The days of children being seen and not heard are long gone–a change that’s welcome in most modern families. Now, however, kids and teens are increasingly expressing themselves through extensive online social networks, which open them up to new spheres of influence that challenge parental authority in an unprecedented way.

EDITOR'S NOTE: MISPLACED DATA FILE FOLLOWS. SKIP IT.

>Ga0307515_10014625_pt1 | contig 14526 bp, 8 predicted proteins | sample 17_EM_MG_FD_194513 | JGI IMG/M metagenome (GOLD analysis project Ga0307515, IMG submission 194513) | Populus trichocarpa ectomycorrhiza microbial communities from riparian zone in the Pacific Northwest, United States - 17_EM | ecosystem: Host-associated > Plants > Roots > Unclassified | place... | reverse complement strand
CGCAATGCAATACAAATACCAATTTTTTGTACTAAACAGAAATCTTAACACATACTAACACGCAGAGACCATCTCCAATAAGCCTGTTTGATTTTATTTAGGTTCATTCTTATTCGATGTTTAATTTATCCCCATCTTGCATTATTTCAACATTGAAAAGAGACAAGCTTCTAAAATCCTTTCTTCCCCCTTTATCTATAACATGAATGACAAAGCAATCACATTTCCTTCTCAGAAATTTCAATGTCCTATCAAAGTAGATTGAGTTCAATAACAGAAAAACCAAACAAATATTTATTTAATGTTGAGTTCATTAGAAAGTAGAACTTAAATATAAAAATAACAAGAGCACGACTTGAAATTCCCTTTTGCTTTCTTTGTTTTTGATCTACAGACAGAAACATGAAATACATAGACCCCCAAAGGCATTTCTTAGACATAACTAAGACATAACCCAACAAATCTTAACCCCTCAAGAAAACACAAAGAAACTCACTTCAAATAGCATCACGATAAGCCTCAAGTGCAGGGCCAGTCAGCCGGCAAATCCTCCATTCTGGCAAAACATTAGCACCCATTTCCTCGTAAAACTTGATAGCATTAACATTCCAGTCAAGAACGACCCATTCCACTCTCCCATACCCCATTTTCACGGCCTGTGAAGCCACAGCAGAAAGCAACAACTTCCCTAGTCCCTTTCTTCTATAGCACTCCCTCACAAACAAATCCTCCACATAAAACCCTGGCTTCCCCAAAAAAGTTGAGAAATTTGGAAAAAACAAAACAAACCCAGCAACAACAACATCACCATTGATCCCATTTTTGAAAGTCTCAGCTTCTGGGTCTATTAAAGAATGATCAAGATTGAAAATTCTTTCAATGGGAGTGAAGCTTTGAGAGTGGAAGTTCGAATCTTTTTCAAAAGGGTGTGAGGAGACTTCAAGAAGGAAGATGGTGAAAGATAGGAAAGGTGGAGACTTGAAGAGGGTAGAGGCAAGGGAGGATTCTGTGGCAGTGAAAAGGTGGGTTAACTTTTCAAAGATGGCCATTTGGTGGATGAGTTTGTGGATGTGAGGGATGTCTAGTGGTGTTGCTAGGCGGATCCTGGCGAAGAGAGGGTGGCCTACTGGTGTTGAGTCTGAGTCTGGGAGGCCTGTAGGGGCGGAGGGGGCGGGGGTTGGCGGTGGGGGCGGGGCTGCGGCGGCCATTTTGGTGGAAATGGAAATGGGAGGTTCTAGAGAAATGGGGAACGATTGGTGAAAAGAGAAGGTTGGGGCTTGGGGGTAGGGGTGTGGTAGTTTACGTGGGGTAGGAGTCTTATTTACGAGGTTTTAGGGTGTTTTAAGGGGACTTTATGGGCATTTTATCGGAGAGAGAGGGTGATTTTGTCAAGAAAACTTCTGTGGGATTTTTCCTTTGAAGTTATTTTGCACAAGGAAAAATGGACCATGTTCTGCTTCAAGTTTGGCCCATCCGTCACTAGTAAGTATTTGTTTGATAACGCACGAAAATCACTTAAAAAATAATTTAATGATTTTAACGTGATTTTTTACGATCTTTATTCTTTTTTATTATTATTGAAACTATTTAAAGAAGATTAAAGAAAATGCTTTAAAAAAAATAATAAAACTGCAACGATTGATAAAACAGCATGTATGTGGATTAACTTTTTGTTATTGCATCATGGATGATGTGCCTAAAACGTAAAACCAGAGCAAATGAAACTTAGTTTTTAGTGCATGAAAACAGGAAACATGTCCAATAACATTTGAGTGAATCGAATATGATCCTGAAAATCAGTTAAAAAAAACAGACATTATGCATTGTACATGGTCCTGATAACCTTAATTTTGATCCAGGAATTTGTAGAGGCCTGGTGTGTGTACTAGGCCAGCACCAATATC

By Rich Simon “Psychotherapy’s Image Problem,” an op-ed piece in the New York Times, created quite a stir this week by citing a 34% decline in the number of patients receiving psychotherapy between 1998 and 2007. The author of the article argued that our field needed to do a better public relations job of touting therapy’s demonstrated effectiveness, established in thousands of studies over the past 50 years. But he appeared to miss the larger point that the future of our profession hinges less on our promoting our own narrow guild interests than on working together with movements and thinkers beyond our field dedicated to bringing our perspective on human relationships, emotional awareness, and change to the attention of the wider culture.